Replacing a ceiling fan might sound intimidating, but it’s actually a pretty easy job for most homeowners, especially if the wiring is already in place thanks to an existing fan or fixture. All you really have to do is remove the old fan and wire the new one up the same way.

If you’re replacing an existing fan, then you likely already have the supporting brace and fan-rated electrical box you need in your ceiling. This makes the job even easier. Just make sure to shut off the power to the circuit at the breaker box before you start working on your fan replacement.

Remove the Old Fan

If your old fan has an extension rod to create space between the fan blades and the ceiling, you should be able to easily reach the metal canopy that covers the fan mounting bracket. Loosen the screws on the sides of the canopy and pull it down to reveal the mounting bracket and the ball-and-socket that attaches the extension rod to the mounting bracket. You should also be able to see the fan’s electrical connections. Use a voltage tester to double-check that the wires are dead.

Unscrew the wire connectors that hold the wiring connections together. You may need to reach into the mounting bracket or electrical box to loosen the connection between the two ground wires and free them from the ground screw in the electrical box. With the wiring disconnected, you can lift the ball out of the socket and take the old fan down.

If you’re removing a flush-mount fan, the process is slightly different, as this type of fan is usually fastened directly to the mounting bracket with screws. You’ll probably have to remove the light assembly to get to those screws.

Wire Up the New Fan

Once you’ve removed and set aside the old fan, you can wire up your new one. You should replace the fan mounting bracket on the ceiling with the one packaged with your new fan, but otherwise, you should already have the fan-rated electrical box and supporting brace, if necessary, in your ceiling. If you’re replacing a light fixture, however, you will need to install a supporting brace to hold the weight of your new fan. If you’re about to install the brace from above, you can use a two-by-four screwed to the joists with decking screws. If you’re installing it from below, you can use an expanding metal brace that ratchets open and digs into the wood of the joists with spikes. Many ceiling fans are attached directly to the ceiling joists instead of to a supporting brace between the joists — that’s fine, too. If you want to move your new fan over slightly so that you can anchor it directly in the joist, you can. Just use a ceiling medallion to hide the old hole, or, failing that, install a drywall patch.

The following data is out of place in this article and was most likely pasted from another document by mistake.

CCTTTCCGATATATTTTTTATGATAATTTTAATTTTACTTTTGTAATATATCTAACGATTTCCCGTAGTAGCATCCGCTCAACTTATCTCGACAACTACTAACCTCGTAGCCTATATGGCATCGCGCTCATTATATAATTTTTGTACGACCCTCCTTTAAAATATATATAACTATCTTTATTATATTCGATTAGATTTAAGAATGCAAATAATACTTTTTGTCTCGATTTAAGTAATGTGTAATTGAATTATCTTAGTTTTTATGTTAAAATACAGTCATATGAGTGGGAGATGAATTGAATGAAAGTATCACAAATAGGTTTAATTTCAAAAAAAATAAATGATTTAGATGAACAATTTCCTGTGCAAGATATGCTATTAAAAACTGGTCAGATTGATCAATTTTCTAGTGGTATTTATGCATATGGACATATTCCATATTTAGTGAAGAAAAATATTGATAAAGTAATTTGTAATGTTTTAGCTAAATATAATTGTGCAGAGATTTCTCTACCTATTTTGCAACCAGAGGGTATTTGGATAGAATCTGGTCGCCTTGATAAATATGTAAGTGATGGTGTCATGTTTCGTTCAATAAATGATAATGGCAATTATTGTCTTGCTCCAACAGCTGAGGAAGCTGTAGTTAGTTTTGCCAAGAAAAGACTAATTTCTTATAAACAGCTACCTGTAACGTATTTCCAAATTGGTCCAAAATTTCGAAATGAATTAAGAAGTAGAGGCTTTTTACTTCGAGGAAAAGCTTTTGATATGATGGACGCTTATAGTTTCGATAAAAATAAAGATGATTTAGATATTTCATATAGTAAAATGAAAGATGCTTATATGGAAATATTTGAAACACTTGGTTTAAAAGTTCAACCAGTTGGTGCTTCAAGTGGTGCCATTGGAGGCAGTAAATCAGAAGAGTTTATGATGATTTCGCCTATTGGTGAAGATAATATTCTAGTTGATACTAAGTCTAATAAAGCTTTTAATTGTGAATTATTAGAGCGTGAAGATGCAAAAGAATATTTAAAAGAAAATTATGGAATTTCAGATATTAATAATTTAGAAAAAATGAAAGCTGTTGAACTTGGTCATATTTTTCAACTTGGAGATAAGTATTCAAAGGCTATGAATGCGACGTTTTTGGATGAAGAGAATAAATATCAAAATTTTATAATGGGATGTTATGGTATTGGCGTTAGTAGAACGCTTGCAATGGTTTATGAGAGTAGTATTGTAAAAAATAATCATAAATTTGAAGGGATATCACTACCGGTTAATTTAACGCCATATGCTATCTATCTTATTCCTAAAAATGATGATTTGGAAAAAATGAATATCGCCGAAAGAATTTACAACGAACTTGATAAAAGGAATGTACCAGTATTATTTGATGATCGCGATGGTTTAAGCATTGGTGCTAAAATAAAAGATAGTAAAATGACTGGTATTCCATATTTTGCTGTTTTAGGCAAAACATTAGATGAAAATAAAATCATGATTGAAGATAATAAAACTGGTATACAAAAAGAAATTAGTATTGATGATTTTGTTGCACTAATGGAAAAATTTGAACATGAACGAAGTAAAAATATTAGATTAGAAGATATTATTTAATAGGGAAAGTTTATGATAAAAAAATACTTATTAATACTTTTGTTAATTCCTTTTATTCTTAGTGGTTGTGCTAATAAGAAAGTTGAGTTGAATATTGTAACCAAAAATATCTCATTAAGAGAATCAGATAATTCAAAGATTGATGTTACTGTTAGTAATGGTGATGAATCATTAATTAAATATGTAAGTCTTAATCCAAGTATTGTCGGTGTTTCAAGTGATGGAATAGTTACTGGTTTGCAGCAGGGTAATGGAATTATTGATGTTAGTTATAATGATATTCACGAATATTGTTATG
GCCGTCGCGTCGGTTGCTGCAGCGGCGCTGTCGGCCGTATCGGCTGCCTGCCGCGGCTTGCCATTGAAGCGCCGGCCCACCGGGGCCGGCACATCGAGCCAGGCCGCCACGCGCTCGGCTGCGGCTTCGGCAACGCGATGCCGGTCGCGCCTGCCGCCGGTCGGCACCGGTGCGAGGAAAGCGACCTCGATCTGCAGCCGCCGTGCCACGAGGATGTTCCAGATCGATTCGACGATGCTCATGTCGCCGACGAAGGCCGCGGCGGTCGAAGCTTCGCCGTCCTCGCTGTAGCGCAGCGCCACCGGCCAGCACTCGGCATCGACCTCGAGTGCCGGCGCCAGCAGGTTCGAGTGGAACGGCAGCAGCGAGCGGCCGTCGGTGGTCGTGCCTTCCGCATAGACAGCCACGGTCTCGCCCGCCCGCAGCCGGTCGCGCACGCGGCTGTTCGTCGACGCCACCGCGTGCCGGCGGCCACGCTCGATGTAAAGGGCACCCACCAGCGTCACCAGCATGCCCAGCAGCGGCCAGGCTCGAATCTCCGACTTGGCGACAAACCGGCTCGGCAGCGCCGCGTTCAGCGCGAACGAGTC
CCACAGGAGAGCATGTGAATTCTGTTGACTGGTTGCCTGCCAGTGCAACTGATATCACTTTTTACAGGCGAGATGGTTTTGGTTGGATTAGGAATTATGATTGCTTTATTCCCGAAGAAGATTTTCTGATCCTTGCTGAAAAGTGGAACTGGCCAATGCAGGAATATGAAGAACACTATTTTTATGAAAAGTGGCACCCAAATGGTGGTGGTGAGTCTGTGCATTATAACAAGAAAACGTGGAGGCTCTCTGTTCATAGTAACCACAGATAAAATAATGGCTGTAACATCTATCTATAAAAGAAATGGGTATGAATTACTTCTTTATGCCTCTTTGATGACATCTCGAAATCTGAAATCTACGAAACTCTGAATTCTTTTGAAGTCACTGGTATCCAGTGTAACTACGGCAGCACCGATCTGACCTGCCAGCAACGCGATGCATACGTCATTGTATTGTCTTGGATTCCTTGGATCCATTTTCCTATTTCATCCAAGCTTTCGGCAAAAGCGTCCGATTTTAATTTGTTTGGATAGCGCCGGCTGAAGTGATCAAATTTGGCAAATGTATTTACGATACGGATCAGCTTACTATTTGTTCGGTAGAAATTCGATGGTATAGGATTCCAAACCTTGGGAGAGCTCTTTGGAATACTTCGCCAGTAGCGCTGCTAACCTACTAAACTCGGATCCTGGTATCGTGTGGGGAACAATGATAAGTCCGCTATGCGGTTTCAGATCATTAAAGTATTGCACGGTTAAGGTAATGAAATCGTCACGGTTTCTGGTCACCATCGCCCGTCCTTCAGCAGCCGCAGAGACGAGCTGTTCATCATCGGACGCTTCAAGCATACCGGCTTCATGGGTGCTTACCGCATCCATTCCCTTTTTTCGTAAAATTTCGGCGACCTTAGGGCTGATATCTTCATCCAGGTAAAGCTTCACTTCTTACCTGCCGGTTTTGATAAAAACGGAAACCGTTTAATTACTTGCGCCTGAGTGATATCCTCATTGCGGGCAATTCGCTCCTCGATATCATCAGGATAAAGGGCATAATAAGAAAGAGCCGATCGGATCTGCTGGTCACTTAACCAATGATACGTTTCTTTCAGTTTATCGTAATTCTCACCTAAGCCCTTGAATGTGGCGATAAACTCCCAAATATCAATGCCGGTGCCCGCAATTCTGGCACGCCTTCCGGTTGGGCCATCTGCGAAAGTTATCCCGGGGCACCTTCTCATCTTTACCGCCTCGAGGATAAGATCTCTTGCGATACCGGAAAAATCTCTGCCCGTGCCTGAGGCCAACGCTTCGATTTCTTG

Wire up the new fan the same way the old one was wired — connected black to black and white to white, securing the wiring connections with wire connectors. You may need to trim the wires and strip a little more of the insulation off to reveal unfrayed ends that are easier to work with. Connect the ground wires (green or bare) to each other and to the ground screw in the electrical box.

fan How Do I Replace a Ceiling Fan?

Once the wiring is connected, you can fasten the fan motor assembly to the mounting bracket, using your manufacturer’s instructions for reference. Then you can wire up the light fixture — black on black, white on white, and grounding wires connected to each other.  Make sure to attach the fan blades securely, as you wouldn’t want them falling off or coming loose while the fan is in motion.

The process is the same if you’re replacing a light fixture with a fan — the only difference is that you’ll have to make sure to install the supporting brace your fan needs and switch out the light-rated electrical box with a fan-rated one since light-rated boxes aren’t robust enough to support the weight of a ceiling fan.

Replacing a ceiling fan isn’t too difficult, especially if you already have the support brace and fan-rated electrical box installed. Removing the old fan and wiring up the new one only takes a couple of hours. Afterward, you can go back to enjoying nice, cool breezes indoors.